Two summers ago, my family had the opportunity to take advantage of Proctor’s Summer Enrichment Program (mini-sabbatical of sorts). We spent sixteen days driving over 5,000 miles around the American west in a campervan. I mapped the route meticulously months in advance.
The last two weeks have served as an incredibly powerful reminder of who we are as a community, not only at Proctor, but within our local towns and immediate families. Our hearts go out to all who have lost something in their lives due to the coronavirus outbreak: loved ones, jobs, homes, interactions with friends, and, for our faculty and students, an opportunity for a typical Proctor spring.
If your mind is in anything like mine, it has spent the past few weeks spinning: the final weeks of Winter Term, final exams, final arts performances and games last weekend, rational (and irrational) fears surrounding the spread of COVID-19 and its impact on Proctor, Super Tuesday primaries, and so much more.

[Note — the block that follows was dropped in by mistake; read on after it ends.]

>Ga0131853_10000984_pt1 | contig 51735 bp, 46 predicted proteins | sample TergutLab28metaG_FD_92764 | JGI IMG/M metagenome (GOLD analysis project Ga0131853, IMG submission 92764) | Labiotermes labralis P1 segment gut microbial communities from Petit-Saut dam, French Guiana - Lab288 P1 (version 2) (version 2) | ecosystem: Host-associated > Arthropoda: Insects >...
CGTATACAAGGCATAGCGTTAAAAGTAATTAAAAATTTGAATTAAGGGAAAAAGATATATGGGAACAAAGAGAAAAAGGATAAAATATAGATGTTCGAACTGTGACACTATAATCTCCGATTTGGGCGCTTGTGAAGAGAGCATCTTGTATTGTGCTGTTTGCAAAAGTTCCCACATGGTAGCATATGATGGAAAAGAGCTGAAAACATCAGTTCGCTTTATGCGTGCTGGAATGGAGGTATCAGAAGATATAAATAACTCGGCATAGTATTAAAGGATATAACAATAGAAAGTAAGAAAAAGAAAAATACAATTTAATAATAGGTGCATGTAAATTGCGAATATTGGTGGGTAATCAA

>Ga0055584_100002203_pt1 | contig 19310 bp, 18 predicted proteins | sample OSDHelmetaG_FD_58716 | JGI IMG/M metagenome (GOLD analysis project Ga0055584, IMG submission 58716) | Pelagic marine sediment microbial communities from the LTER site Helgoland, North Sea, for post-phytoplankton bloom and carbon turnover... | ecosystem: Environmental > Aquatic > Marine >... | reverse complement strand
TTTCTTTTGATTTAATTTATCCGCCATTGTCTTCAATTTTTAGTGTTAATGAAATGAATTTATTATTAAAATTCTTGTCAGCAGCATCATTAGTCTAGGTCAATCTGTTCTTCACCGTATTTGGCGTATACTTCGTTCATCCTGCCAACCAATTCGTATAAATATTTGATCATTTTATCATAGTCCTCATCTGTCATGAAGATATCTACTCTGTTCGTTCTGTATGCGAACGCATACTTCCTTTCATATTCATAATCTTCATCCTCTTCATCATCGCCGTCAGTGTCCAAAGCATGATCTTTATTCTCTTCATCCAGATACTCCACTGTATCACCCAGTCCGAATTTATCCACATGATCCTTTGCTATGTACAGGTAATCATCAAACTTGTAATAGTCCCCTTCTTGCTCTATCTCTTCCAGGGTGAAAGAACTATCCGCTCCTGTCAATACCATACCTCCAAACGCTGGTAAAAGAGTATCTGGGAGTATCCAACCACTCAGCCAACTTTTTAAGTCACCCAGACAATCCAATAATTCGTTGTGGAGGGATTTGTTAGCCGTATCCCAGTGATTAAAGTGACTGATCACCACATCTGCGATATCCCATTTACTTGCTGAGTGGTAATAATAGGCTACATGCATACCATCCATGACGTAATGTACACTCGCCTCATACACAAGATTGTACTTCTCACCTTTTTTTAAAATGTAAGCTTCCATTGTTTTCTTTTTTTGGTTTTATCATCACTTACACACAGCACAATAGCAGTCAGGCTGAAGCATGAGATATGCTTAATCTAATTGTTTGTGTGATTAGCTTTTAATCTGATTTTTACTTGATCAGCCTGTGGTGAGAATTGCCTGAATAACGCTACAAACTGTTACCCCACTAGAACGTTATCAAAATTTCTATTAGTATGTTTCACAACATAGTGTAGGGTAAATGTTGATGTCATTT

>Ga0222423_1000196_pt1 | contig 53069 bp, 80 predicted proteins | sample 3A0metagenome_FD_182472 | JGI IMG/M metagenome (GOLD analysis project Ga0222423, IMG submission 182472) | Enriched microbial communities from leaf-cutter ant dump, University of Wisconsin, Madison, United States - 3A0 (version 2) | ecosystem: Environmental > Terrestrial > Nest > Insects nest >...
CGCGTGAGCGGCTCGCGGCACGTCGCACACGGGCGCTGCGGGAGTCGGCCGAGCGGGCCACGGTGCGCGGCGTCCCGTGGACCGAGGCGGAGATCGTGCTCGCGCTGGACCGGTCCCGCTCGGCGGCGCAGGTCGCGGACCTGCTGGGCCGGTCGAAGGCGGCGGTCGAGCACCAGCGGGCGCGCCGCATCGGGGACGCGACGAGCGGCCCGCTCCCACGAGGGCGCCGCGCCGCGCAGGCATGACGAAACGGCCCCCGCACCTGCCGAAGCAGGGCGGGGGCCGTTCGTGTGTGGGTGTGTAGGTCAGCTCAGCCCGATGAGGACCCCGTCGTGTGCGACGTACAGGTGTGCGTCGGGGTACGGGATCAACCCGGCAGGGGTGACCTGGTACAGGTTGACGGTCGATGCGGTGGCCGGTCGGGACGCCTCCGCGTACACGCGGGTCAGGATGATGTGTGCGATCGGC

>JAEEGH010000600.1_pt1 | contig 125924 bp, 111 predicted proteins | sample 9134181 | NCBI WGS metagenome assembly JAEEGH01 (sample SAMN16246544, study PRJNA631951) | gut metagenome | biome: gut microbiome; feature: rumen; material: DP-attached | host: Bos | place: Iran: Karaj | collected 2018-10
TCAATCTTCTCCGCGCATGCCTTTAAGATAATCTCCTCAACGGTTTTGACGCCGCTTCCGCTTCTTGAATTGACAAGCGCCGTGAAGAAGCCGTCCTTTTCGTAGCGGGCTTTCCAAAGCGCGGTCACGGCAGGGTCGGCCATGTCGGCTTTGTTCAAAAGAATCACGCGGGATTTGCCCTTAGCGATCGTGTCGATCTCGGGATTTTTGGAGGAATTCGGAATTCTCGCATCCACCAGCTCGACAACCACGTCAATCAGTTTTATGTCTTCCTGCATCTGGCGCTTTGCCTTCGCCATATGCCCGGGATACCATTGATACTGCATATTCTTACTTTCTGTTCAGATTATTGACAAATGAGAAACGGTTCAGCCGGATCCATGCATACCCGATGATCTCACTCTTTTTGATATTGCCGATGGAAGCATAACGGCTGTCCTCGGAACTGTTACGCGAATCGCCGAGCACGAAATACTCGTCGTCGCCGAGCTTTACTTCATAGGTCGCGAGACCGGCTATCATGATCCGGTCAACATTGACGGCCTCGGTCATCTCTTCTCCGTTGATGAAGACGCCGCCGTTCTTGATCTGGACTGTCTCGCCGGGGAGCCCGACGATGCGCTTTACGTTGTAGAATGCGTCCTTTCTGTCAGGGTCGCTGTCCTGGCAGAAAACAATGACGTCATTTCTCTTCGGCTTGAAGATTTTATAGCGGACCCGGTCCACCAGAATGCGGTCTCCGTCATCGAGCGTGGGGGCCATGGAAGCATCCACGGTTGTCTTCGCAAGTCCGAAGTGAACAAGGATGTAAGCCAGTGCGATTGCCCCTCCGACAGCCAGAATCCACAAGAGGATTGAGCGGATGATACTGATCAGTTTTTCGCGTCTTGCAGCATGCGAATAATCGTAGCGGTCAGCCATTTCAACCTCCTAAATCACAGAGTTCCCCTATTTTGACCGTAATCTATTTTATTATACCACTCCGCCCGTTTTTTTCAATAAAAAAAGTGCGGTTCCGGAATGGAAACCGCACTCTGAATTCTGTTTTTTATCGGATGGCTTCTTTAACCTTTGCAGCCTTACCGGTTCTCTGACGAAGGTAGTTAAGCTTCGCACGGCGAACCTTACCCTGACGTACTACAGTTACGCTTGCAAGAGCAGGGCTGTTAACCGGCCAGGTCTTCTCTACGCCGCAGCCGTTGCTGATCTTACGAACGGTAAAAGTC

More than a decade ago, Proctor experimented with an integrated arts course as a Freshman Seminar. Students were able to experiment in different arts disciplines within the context of self-exploration that sits at the core of our ninth grade wellness curriculum. While our wellness seminars have evolved from this model, maybe we were onto something back then that current research is now reemphasizing: immersion in the arts and improved wellness are inextricably linked.
The Hays Speaking Prize is the brainchild of former trustee, parent, and teacher, John Pendleton, who served as a judge in tonight’s competition alongside Andrea Costanzo, Ewa Chrusciel, Joan Katz. Named in honor of former Bowdoin College debate team standout and former Proctor Academy Board of Trustees Member, Bill Hays, this annual speaking competition among sophomore American Literature students remains a highlight of the Winter Term in its 21st year. Read excerpts of this year's finalist speeches below.